Property brokers will be held to higher professional standards from January 1. (Lee Hoagland / The National)
Property brokers will be held to higher professional standards from January 1. (Lee Hoagland / The National)

First step to a solid property market



Many of us are able to recount unpleasant stories about renting or buying property in Abu Dhabi, which is why the new law requiring those working in this sector to meet high professional standards is such good news. The law comes into effect on January 1, requiring developers, brokers, assessors, surveyors and auctioneers to have a minimum amount of training before being granted a permit from the Department of Municipal Affairs to operate in the emirate.

This will not just strengthen the property market itself but will also increase the confidence of the public who deal with those working in the industry. Yousef Al Kuwaiti, a director at the DMA, said the training will educate real estate professionals about their rights and duties both to the owner and the buyer or renter. Better service ought to follow from this, helping improve industry standards generally.

We have the chance to see what has worked in other countries that have already gone through this process. Many require real estate professionals to do a set number of hours of formal training before being granted a licence. These courses vary in terms of length and the type of training. Brokers, for example, often require at least three years experience and training in their field and only then do they have the chance to apply for a licence.

But, as Ben Crompton, managing director of Crompton Partners, told The National, these training requirements will not achieve their goals unless the rules are actively enforced. After a 90-day grace period ends, the authorities will need to conduct regular inspections to ensure that all of Abu Dhabi's real estate professionals have licences. This will be a major task.

Other parts of the law also require enforcement. A prime example is the rule banning developers from collecting registration fees from investors. Investors previously had to pay a customary 2 per cent registration fee applicable on resales, which quickly adds up to be a considerable sum of money. The new law will restrict developers to only charging approved administrative fees.

Real estate is a critical and fast-growing industry in the capital, and many analysts are predicting it will continue to thrive. That is most likely to happen if the regulations ensure the sector is fair, professional, transparent and are seen to be enforced.

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Starring: Adwa Bader, Yazeed Almajyul, Khalid Bin Shaddad

Rating: 4/5

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COMPANY PROFILE

Name: Xpanceo

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Founders: Roman Axelrod, Valentyn Volkov

Based: Dubai, UAE

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Funding: $40 million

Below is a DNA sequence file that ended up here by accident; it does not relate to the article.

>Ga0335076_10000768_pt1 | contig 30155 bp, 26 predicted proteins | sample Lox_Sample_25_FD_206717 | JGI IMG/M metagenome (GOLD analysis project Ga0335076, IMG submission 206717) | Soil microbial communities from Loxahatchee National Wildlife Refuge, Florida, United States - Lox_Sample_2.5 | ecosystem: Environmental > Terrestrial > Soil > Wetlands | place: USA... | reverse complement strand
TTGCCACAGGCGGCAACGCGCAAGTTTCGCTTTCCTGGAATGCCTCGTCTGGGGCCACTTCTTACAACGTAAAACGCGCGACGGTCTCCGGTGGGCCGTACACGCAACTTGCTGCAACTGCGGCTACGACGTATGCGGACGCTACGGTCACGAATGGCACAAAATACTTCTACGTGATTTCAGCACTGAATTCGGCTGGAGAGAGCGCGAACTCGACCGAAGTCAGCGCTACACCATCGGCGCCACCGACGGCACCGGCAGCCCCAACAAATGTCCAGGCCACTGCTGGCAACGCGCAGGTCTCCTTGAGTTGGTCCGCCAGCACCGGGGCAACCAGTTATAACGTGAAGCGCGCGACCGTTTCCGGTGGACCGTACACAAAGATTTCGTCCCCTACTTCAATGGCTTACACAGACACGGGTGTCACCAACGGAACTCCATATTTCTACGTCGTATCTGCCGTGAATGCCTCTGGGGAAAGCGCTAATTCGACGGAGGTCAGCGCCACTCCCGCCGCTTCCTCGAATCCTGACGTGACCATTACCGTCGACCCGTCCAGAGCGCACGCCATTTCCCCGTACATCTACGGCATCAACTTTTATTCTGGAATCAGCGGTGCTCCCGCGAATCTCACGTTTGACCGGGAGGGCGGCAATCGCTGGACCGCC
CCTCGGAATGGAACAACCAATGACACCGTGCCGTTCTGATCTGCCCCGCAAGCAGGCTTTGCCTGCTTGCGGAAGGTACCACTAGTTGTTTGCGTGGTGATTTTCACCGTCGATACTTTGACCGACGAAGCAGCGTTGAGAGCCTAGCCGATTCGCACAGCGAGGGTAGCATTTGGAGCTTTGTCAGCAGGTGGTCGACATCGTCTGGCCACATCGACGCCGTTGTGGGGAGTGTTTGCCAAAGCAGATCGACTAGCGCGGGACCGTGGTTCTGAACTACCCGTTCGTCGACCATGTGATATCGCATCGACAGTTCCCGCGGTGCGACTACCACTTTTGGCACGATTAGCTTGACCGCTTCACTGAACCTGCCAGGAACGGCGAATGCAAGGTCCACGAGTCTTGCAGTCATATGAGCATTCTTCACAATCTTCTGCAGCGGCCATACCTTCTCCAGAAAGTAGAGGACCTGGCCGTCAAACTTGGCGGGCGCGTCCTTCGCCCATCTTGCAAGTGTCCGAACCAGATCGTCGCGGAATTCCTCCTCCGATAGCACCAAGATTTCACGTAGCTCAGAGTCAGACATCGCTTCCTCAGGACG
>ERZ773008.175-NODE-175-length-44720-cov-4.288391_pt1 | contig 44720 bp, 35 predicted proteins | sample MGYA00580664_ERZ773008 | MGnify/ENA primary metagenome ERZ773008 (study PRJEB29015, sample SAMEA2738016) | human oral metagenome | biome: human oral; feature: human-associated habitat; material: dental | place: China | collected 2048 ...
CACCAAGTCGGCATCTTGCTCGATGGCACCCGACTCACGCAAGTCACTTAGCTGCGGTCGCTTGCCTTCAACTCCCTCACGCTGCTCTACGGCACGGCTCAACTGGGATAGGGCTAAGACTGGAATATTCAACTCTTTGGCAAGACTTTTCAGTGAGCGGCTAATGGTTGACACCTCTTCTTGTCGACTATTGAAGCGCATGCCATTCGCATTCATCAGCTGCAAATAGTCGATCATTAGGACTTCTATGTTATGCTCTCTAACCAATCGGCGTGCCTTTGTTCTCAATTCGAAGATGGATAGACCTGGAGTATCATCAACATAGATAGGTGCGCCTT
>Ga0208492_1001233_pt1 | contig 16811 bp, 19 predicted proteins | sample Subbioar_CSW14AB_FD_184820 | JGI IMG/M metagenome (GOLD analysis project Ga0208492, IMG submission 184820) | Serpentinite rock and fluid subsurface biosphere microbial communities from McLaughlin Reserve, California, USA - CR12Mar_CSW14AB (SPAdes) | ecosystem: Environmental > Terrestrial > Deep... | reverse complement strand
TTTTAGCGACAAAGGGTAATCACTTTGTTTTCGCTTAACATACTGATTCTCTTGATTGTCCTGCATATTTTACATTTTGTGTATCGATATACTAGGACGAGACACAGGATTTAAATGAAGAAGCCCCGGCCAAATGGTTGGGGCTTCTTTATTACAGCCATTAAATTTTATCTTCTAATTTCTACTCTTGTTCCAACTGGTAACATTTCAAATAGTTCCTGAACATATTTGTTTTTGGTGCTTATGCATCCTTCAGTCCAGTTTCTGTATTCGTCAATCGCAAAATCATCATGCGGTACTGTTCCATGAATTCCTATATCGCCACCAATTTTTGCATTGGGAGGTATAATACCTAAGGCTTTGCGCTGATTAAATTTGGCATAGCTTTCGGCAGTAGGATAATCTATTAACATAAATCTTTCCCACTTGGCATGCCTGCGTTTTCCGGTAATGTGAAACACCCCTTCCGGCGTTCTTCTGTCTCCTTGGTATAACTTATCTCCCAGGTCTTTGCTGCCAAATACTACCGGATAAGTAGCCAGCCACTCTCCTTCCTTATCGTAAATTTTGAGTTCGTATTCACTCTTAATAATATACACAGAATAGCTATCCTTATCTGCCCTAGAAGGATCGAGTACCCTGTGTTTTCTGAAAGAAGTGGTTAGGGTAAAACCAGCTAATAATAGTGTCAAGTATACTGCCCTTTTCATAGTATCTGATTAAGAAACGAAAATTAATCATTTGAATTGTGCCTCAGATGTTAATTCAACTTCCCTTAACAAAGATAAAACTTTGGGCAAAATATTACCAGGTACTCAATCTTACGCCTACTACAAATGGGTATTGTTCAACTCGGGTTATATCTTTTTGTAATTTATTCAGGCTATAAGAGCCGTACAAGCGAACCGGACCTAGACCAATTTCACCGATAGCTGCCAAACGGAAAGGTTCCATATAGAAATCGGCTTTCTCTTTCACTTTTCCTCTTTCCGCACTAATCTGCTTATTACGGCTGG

Investor: Opportunity Venture (Asia)

Company Profile

Company name: Hoopla
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Founder: Jacqueline Perrottet
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COMPANY PROFILE

Company name: Klipit

Started: 2022

Founders: Venkat Reddy, Mohammed Al Bulooki, Bilal Merchant, Asif Ahmed, Ovais Merchant

Based: Dubai, UAE

Industry: Digital receipts, finance, blockchain

Funding: $4 million

Investors: Privately/self-funded

Our family matters legal consultant

Name: Hassan Mohsen Elhais

Position: legal consultant with Al Rowaad Advocates and Legal Consultants.

Aayan’s records

Youngest UAE men’s cricketer
When he debuted against Bangladesh aged 16 years and 314 days, he became the youngest ever to play for the men’s senior team. He broke the record set by his World Cup squad-mate, Alishan Sharafu, of 17 years and 44 days.

Youngest wicket-taker
After taking the wicket of Bangladesh’s Litton Das on debut in Dubai, Aayan became the youngest male cricketer to take a wicket against a Full Member nation in a T20 international.

Youngest in T20 World Cup history?
Aayan does not turn 17 until November 15 – which is two days after the T20 World Cup final at the MCG. If he does play in the competition, he will be its youngest ever player. Pakistan’s Mohammed Amir, who was 17 years and 55 days when he played in 2009, currently holds the record.

Dates for the diary

To mark Bodytree’s 10th anniversary, the coming season will be filled with celebratory activities:

  • September 21 Anyone interested in becoming a certified yoga instructor can sign up for a 250-hour course in Yoga Teacher Training with Jacquelene Sadek. It begins on September 21 and will take place over the course of six weekends.
  • October 18 to 21 International yoga instructor, Yogi Nora, will be visiting Bodytree and offering classes.
  • October 26 to November 4 International pilates instructor Courtney Miller will be on hand at the studio, offering classes.
  • November 9 Bodytree is hosting a party to celebrate turning 10, and everyone is invited. Expect a day full of free classes on the grounds of the studio.
  • December 11 Yogeswari, an advanced certified Jivamukti teacher, will be visiting the studio.
  • February 2, 2018 Bodytree will host its 4th annual yoga market.